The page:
The Seeds of Death, on the other hand, largely presents T-Mat as a business venture. One does not get the sense that T-Mat is a government operation so much as that it’s a mutli-national company, possibly with lots of government contracts. This is a world where mass starvation happens because a company gets stuck with some shipping delays. This seems almost inevitably to be a much more believable future.
But look further and the underlying strangeness starts to become a bit clearer. We’re clearly supposed to sympathize with Professor Eldred when he sighs that the moon was “far enough” for humanity, and to mourn the lost future of space. But that requires that we figure out which ideology of space is being mourned. Which brings us back to Wednesday’s post, and to the job of responding to some of the points raised in comments. First of all there is Jesse Walker’s excellent point that I’m acting as though there was only one mode of liberalism in the 1960s.
Mr. Walker is, of course, absolutely correct that liberalism cannot be collapsed into the radical tradition of the 1960s. After all, in America at least, that tradition turned viciously on LBJ for his failings in Vietnam, forcing him out of contention for the 1968 Democratic nomination. The LBJ/JFK tradition of liberalism did exist. And the space program owed huge debts to it. But that doesn’t in any real way undercut my observations about the space program as a military proxy program. Because New Frontier liberalism was essentially just a kinder, gentler militarism. Although to a later generation of American liberals the ousting of the most effective anti-poverty President since FDR over the Vietnam War stings, the fact of the matter is that it is not as though the Vietnam War was an anomalous datapoint in the Johnson Presidency. His vision of what America was held that American ingenuity and spirit provided the humane counter-narrative to the Communist ideology of the Soviet Union, and that America was obliged to spend its military might spreading these cultural values.
But equally crucially, this flavor of New Frontier liberalism was, as Mr. Walker points out, the underpinning of Star Trek. Which brings me to the other point to which some readers objected, my claim that Star Trek represented a sort of deferred fantasy of American imperialism, which several people pointed out seemed to ignore things like manifest destiny.
Well, no. I mean, far be it from me to ignore the systematic destruction of numerous cultures and the wholesale genocides committed by Americans in the Indian Wars – genocides that were unsuccessful more because America is appallingly ADD about such things than because there was some redemptive “nice side” to our massacres. My point isn’t that American history was lacking in chilling historical atrocities. It’s just that there’s more than one kind of imperialist tendencies. The one that was on display in Manifest Destiny was primarily a local, backyard land grab – “That stuff you have. We’ll be taking it now.” Every country goes through that, generally to their shame.
But that’s not the sort of imperialism on display in Star Trek. Nor is it the type of imperialism most associated with Britain, whose imperialist tendencies had a bizarre moral foundation behind them. Take a tour of Rudyard Kipling and chill at something like “The White Man’s Burden” and you can see the bizarre moral logic of British imperialism, which was founded not on the nationalistic desire for power but on a sort of messianic altruism.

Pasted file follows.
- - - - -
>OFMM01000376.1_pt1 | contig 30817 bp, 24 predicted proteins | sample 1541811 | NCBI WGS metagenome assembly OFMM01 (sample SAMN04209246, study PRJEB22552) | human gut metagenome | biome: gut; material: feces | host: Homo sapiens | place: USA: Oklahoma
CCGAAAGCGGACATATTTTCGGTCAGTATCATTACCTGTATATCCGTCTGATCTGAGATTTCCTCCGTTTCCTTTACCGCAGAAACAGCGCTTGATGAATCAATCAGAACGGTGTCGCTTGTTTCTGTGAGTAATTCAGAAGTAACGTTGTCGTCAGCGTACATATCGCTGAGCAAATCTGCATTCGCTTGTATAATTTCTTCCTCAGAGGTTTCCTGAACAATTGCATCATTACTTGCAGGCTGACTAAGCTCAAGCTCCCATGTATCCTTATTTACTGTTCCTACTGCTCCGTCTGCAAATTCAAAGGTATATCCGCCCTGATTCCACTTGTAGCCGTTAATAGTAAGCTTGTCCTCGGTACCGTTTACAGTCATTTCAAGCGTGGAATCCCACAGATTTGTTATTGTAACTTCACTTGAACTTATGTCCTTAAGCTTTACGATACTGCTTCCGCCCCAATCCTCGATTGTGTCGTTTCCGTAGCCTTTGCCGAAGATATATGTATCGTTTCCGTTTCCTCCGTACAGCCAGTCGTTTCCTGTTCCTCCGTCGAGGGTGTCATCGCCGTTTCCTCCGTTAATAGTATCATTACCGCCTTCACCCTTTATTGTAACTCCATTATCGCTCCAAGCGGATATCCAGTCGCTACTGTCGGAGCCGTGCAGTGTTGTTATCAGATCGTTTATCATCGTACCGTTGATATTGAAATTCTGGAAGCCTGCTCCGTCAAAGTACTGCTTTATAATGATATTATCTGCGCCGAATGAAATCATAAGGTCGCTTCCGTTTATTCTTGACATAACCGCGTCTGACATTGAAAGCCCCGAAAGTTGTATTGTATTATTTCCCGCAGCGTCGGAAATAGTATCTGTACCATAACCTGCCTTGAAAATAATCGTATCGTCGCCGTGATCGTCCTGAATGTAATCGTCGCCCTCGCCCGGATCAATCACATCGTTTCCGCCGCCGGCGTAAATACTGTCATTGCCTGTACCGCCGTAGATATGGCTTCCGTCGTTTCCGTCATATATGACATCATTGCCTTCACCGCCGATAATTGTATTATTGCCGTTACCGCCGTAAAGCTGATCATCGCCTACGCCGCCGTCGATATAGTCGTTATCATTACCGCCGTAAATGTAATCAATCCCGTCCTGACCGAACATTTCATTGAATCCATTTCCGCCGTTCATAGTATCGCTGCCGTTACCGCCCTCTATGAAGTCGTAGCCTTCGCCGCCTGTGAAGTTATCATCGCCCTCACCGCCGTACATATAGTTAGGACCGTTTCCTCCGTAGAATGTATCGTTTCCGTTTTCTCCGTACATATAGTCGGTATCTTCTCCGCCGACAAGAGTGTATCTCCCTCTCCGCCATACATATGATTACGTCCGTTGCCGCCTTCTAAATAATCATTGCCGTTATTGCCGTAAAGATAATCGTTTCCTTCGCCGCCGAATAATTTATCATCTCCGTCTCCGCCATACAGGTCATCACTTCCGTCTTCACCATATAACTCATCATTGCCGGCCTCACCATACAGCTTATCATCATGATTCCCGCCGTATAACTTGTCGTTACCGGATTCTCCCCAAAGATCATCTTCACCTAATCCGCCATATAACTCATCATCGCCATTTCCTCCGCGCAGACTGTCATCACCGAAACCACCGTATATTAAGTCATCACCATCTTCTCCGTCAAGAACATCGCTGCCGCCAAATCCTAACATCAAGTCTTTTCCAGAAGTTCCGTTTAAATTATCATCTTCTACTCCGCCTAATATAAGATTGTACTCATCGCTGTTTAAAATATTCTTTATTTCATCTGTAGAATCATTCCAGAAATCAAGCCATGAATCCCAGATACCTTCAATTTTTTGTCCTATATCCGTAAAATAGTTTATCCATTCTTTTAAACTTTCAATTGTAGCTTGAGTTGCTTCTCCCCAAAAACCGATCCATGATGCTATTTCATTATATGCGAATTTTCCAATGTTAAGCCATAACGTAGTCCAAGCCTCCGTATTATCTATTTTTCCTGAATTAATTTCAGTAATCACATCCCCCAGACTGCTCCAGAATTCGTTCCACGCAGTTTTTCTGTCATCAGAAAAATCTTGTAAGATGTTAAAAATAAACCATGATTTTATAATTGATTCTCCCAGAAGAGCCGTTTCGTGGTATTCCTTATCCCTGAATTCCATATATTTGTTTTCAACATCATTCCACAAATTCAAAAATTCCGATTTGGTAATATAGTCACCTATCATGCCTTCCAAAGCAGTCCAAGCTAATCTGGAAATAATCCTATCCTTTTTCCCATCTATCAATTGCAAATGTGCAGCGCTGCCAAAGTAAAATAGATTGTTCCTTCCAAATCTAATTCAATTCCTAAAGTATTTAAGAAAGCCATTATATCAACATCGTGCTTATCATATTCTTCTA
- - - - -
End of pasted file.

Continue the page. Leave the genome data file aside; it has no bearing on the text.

In practice, of course, the British Empire was based on economic exploitation as well. But the fantasy of the British Empire – which was at least as important as the actual empire (upon which the sun eventually did set, whereas the fantasy lives on) – was about bringing culture to the savages. The nationalism came in the form of the genuine belief that British culture was superior to all others and thus the culture most needed by the savages.
This is what Star Trek was about, and it’s what New Frontier liberalism was about. It’s also what the American nationalist myth about rescuing Britain in World War II (despite the fact that Britain had already successfully repelled the German attack by the time the US entered the war, and Germany had moved on to Russia) is about – the idea that following World War II, since we’d saved Britain and Europe, we had supplanted them and it was our turn to form a cultural empire across the world. Or, as that started to run aground into the reality of the Cold War, across the stars.
What’s oddly dissonant about The Seeds of Death, then, is that Eldred is visibly mourning for this vision of space. Look closely at what it is he regrets. He wants to explore Space. He’s positioned, in other words, as a version of the pith-helmeted Victorian explorer. Interestingly, although his ideology is clearly Victorian explorer, his demeanor is Victorian scientist – which is why he’s so able to connect with the Doctor, who always derived from the Victorian scientist archetype. It’s easy, when you look at him between Hartnell and Pertwee, to imagine that Troughton dropped this aspect of the character, but here we see that what he actually did was much more complex. He didn’t drop it so much as rebel against it, playing the Victorian scientist who had dropped acid and become enlightened. See also The Mind Robber. But it’s interesting the way that these two Victorian archetypes are shown here to be adjacent, with a real slippage between them. (In a story with more radical leanings, this equation of Victorian science and imperialism would be a fascinating point of departure. I say this because, many seasons from now, we’ll see that story.)